The Path Forward to Pot Legalization
The Marijuana culture in the US is rising rapidly, more and more citizens in the US support it’s legalization (2/3 according to Pewresearch). So far 11 states have legalized weed. So, many want to know what are the early numbers on the places that have legalized it? What are the results from states likes Colorado, and California? And what the government truly knows about the history of marijuana?
How’d it become illegal in the first place?
Marijuana has been studied in science since the 1800’s in Europe. Then, about two centuries ago, marijuana was discovered to be medicinal. But, it really didn’t become prominent in America until Mexican immigrants were migrating en masse and bringing over with them “marihuana”. Back then, Mexicans were thought of as being a violent and unproductive problem to American society, thus anglos extended that same thought process to what the effects of marijuana must’ve been. Because of the generalizations of Mexican Americans during the early 1900’s many became cautious. Don’t forget, Mexicans were segregated just like African-Americans. To add to the misnomer, there was also many people who believed that marijuana made black men violent against white women. Many reasonably suggest that this notion is overtly racist, and according to all current science, an contrary interpretation of the effects of weed. Here’s the source- https://www.google.com/amp/s/time.com/5572691/420-marijuana-mexican-immigration/%3famp=true
Because of these views, between 1916-1937 in a state by state basis, weed was made totally illegal under President Roosevelt.
Cons of legalization
Two sides to every story, so what’s the negatives of weed? For starters, it didn’t eliminate the black market and cartels. States that legalized weed had to tax the heck out of it, therefore, it’s sold for above street level prices. Moreover, the states that legalized marijuana technically make possession legal, so it’s less risky to buy marijuana in the black market. Demand skyrocketed after the risk was gone, allowing some dealers to even decrease prices from what already existed. As a result, places like California didn’t make nearly as much money as desired because they’re black market is very competitive to the high taxes they have. Also, homicide rates did increase in legal states after legalization. Does that mean it was caused by weed? Who knows (correlation doesn’t necessarily mean causation)?According to the Hill.com homicides over doubled in 2019 and cities like Denver, D.C., and Seattle saw increases in homicide shortly after legalization- here’s the source on that https://www.google.com/amp/s/thehill.com/opinion/criminal-justice/430551-is-marijuana-legalization-driving-increases-in-violent-crime%3famp.
The other negative impacts of weed is it’s federal classification. Currently, the federal government deems marijuana a schedule one drug, that means that it meets all three of the harmful classifications that are considered by the government. The traits are being addictive, harmful, and non-medical (same class as ecstasy, cocaine, and other illicit drugs). So in theory, if you’re in the unlikely scenario that a federal law enforcement agency like the FBI pulls you over with weed in Colorado, they can, and very likely will still arrest you under federal law. Or if you’re doing a road trip and slip past the state line into a non-legal state like New Mexico, well you’re definitely vulnerable to getting busted.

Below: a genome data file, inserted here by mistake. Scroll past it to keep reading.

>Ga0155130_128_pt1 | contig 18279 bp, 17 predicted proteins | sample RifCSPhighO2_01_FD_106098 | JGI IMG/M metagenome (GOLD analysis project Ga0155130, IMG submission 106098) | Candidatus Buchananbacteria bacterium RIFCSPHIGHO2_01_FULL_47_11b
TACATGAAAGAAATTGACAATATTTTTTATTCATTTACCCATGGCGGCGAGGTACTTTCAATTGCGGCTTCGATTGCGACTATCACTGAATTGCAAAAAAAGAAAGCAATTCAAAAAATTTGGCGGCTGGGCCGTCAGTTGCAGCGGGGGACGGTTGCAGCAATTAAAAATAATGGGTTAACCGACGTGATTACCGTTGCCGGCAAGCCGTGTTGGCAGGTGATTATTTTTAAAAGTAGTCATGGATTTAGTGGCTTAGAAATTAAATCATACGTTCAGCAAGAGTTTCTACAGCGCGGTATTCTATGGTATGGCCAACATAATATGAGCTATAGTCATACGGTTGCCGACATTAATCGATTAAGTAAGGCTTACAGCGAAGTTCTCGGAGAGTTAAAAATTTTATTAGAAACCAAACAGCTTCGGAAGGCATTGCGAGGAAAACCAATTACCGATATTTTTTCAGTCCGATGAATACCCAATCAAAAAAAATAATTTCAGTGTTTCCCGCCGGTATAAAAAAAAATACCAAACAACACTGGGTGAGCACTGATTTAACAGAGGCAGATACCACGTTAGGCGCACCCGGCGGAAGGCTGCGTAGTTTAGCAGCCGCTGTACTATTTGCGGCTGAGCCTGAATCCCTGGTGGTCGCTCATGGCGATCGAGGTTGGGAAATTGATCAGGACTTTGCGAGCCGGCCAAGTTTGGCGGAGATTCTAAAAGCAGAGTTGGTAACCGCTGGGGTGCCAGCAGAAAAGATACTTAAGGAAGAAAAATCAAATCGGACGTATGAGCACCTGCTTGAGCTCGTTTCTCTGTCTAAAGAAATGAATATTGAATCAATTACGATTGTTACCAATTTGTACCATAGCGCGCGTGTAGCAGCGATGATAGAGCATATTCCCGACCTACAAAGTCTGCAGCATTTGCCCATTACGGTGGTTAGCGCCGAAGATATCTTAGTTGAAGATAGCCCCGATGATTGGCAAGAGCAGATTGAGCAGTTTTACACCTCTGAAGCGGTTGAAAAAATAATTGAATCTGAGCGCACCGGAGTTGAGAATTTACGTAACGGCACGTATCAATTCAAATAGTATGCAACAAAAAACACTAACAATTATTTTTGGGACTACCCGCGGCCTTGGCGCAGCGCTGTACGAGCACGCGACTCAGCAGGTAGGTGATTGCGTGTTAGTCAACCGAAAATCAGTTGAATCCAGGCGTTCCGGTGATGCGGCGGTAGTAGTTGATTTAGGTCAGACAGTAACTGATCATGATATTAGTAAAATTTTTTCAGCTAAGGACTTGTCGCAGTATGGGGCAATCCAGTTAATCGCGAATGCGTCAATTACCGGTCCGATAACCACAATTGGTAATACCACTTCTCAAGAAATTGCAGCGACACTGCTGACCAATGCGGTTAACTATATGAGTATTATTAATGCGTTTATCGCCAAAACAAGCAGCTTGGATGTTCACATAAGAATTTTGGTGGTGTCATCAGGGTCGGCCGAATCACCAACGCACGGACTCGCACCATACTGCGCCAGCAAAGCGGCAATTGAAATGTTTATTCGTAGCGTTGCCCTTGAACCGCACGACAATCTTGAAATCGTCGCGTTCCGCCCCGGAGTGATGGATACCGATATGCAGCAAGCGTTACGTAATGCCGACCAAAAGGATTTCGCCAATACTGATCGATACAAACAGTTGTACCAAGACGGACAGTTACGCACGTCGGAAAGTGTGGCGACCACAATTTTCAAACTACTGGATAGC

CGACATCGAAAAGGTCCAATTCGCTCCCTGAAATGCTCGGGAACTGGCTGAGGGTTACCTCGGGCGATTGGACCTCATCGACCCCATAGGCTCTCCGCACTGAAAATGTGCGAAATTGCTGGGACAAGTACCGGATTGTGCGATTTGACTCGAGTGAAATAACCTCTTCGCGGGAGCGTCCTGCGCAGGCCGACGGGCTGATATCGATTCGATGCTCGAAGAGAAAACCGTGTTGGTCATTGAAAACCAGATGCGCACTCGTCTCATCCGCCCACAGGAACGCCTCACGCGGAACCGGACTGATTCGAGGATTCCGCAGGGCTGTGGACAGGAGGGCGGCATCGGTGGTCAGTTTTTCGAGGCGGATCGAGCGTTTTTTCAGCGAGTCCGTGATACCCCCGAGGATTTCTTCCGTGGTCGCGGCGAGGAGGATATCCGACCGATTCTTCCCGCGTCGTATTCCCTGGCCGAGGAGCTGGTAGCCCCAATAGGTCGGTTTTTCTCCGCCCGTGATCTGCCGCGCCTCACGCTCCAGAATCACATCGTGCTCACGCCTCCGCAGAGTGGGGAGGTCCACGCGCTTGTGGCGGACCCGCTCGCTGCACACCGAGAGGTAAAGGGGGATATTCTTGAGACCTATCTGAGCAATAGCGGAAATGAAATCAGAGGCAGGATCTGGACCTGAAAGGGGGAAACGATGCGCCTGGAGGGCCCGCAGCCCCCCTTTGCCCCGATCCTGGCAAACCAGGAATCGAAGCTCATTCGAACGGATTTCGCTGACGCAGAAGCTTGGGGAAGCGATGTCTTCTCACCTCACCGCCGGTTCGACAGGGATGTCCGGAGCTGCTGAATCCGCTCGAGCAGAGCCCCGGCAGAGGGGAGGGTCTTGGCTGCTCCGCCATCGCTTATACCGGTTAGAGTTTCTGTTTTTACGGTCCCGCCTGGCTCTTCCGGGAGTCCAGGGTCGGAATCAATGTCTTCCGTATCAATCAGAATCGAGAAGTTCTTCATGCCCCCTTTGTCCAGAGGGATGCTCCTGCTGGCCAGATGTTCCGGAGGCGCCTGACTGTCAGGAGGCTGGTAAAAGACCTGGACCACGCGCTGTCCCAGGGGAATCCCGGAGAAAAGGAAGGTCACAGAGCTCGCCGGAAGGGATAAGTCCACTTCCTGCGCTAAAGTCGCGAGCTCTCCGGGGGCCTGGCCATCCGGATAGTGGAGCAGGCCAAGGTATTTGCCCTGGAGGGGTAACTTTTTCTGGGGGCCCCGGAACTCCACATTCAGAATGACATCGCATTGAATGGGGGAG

Pros of legalizing
Tax revenues were in the 100’s of millions in legal states. California and Washington made 300 million, Colorado was at 260 million (2018 stat) here’s the source on the numbers- https://www.google.com/amp/s/www.forbes.com/sites/niallmccarthy/2019/03/26/which-states-made-the-most-tax-revenue-from-marijuana-in-2018-infographic/amp/. The results have been massive for many places. With this money, states like Colorado used the revenue to address homelessness and underprivileged youth by increasing their access to college. It’s very possible that the millions of people in each state that were helped by tax revenues may not have been as lucky without some help from weed taxes. But as mentioned above, revenue has certainly been below expectations for a number of reasons. The second and arguably most powerful argument for weed is that it’s significantly less harmful then alcohol and tobacco, moreover, it’s big in helping people medicinally. Marijuana is a pain and nausea remedy, and has been associated with helping fight cancer, Alzheimer’s, epilepsy, glaucoma, and Multiple Sclerosis. That alone is a huge reason why people feel like it should be totally legal, especially being that alcohol and tobacco are. Plus, any crime that marijuana impacts is nothing in comparison to the amount of countless crimes of every nature that have been due to alcohol, or the rate of disease from tobacco products. We also know that marijuana doesn’t usually make a person violent either. Think about how much states would also save on inmates serving simple possession charges. Sure, using it excessively or frequently chain smoking certainly can be harmful, but anything not done in moderation can be harmful. Some have also described weed to also enhance creativity. Seth Rogen is on record saying that he’s been high for much of his professional career and felt that sativa strands could actually make him more creative.
It’s very likely that the growing public support will cause more and more states to continue to legalize. For many reasons, some states prefer to hold on to the seemingly moral route, but can they do so against the pressures of the weed community? The states that have began legalizing don’t seem to regret their choice. But can they also solve the other issues of the black market and possible link to crime that may keep medical only states from jumping on the recreational bandwagon? That’s something that only time can tell.